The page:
Although #MeToo is a national movement, sexual misconduct is a major concern on college campuses.
The phrase “Me Too” was being used to condemn sexual abuse as early as 2006 by American social activist Tarana Burke who began her work in Alabama. The #MeToo movement came about when she was working a camp for at-risk brown and black girls. A young girl at the camp disclosed that she had experienced sexual violence, which started to mirror some of Burke’s own personal experiences.
“The #MeToo movement is so deeply personal to people that it activates an automatic emotional response,” said Coordinator of Violence Prevention and Survivor Advocacy Melissa McConaha. “For some people, it triggers traumatic memories, or feels deeply validating, or touches on rampant misinformation, or challenges our worldview, or instills fear or anger. But what I love most about this movement — in addition to it being solely victim/survivor focused ... — is that it’s an invitation for us to collectively sit with these stories.”
With nearly two-thirds of college students having experienced sexual harassment, statistics around sexual abuse on Auburn’s campus show that cases of reported rapes have increased.
According to Auburn University’s 2018 Annual Security and Fire Safety Report, in 2017, 13 cases of rape occurring on campus were reported, with 10 of those incidents occurring in student housing facilities. Eleven instances were reported in 2016, and eight accounts were reported in 2015.
“I think there are two separate conversations going on,” McConaha said. “We have this social, grassroots awakening happening around interpersonal violence, violence against women and sexual violence. And then we have policies that are going on with the federal administration. These are very different things, and I think most people would say that they are on opposite tracks.”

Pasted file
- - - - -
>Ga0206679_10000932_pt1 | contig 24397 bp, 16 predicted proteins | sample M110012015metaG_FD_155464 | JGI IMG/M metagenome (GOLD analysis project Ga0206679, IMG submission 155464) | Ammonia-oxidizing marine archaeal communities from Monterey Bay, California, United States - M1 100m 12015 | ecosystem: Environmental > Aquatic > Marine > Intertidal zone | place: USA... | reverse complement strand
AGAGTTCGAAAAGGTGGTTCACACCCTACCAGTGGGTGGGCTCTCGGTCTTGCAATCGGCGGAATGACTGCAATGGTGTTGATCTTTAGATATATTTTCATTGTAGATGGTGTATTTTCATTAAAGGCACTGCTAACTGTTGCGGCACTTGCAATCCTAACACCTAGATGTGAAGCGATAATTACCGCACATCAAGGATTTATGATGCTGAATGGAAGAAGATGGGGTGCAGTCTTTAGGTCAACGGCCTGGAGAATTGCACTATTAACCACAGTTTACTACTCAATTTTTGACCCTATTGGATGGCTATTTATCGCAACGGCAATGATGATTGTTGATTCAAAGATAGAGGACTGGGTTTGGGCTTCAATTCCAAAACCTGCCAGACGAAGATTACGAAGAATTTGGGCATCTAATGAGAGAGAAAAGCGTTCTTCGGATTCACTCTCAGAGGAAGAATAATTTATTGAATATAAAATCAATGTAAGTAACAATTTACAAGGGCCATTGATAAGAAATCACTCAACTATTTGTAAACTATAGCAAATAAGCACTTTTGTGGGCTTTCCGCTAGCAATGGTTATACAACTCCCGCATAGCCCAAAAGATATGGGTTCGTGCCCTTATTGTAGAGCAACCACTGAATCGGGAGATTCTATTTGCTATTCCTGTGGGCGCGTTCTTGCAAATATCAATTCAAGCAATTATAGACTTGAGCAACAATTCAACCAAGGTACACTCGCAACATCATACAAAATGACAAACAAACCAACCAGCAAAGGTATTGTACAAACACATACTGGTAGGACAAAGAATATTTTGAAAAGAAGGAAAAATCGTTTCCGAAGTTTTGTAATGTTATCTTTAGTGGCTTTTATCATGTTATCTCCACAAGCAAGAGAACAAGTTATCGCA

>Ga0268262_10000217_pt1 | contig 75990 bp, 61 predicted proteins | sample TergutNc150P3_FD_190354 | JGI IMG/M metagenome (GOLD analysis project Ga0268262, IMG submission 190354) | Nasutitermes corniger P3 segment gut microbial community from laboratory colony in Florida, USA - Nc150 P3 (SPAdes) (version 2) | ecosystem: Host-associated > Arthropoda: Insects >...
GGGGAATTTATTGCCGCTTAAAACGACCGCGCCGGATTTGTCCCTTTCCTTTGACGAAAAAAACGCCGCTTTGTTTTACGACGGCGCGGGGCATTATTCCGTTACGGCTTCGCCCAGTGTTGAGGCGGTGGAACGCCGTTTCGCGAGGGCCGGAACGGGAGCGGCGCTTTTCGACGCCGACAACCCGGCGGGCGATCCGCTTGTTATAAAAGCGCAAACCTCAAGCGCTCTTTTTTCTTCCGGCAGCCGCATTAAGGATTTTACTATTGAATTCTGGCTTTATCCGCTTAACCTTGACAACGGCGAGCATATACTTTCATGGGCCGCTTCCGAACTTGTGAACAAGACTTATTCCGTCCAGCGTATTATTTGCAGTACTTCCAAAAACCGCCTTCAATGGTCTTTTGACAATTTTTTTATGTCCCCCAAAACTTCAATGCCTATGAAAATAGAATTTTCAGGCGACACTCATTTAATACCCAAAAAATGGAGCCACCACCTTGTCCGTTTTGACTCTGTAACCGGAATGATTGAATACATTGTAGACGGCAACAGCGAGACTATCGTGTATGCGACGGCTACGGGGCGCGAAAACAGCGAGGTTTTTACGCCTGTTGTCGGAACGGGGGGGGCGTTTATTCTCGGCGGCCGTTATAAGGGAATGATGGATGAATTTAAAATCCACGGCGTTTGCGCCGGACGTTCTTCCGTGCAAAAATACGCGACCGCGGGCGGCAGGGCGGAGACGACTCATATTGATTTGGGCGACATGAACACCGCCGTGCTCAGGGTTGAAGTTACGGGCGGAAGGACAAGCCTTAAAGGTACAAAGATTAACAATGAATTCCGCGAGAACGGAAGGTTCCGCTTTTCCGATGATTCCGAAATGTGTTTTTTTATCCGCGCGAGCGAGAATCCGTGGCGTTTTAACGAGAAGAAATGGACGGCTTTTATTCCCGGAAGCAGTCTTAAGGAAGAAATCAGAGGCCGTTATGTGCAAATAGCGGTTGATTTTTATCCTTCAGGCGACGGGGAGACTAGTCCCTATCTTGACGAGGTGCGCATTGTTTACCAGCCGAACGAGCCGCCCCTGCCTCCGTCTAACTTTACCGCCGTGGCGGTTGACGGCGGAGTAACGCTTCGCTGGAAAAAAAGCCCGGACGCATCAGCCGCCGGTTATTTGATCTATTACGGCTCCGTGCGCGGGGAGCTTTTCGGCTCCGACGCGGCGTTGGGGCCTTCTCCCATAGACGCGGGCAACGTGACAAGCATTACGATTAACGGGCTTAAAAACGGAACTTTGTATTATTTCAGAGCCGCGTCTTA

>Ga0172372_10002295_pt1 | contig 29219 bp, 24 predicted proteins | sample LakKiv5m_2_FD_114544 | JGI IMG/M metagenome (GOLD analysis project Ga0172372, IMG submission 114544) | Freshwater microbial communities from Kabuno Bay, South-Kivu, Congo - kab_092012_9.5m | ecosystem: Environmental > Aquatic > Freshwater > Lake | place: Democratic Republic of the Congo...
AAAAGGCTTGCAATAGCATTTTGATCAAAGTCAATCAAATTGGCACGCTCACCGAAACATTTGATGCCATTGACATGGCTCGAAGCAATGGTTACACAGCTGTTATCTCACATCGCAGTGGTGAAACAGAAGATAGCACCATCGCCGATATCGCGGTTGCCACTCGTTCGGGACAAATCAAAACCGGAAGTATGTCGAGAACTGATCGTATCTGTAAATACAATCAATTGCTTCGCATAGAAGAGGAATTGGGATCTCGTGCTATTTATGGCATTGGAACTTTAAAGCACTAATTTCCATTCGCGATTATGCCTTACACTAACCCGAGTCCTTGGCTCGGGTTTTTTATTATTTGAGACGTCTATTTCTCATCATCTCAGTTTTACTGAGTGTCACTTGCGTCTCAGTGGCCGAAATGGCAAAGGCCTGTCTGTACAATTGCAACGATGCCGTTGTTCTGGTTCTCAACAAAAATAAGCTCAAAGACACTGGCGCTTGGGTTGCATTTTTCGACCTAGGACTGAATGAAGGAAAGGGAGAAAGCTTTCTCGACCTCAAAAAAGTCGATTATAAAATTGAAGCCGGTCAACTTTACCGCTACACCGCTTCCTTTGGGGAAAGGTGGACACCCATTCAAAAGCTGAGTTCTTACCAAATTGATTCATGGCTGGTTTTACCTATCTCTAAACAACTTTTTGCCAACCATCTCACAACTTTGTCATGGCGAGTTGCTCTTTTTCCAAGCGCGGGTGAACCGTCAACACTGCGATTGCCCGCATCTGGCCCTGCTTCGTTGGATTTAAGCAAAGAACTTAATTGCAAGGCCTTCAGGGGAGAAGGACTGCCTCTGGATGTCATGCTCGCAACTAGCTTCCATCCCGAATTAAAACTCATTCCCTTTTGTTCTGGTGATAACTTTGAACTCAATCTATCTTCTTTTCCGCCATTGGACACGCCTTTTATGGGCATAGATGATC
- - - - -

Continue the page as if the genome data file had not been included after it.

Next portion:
Unveiled in November 2018, the revised U.S. Department of Education guidance on sexual assault reduced the responsibility of colleges and universities to respond to sexual misconduct claims and bolstered the rights of defendants.
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Opponents of the department’s changes under Secretary Betsy Devos say the changes are an aggressive rollback of efforts to combat sexual assault on campus.
“The Department of Education has released their suggested policies, and they are not great,” McConaha said. “Through the lens of victim and survivor advocate researchers in the field, they’re seen as pretty regressive and restrictive.”
On Auburn University’s campus, there is intentional work being done in response to sexual assault and sexual violence.
“The Title IX coordinator has been offering training for staff and faculty on sexual assault prevention and response for many years,” McCallister said.
The language and the type of warning notices that the University uses to address sexual assault have also changed.
The warnings used to be more focused on the behavior of the victim, but now the University focuses more on the consequences of perpetrating sexual assault offenses, McConaha said.
“Not only does this movement seek to provide a path toward empowerment and healing for survivors, it also helps us better understand these complex issues so that we can more intentionally move toward progress,” McConaha said.
There are numerous resources on and off campus available for Auburn students who want to report an incident, talk to someone or support a survivor through Auburn University’s Title IX, McCallister said, dividing the resources among confidential and non-confidential.
Confidential resources include counselors through Student Counseling and Psychological Services, advocates at Safe Harbor, East Alabama Medical Center and Rape Counselors of East Alabama.
Some of the non-confidential services include Title IX process advisers, the Auburn Police Division and Opelika Police Department Secret Witness hotline.
According to McCallister, Title IX provides some guidelines for supporting survivors of sexual abuse. These guidelines include believing survivors’ experiences, respecting survivors’ fear, accepting survivors’ strong emotions and listening without interrupting.
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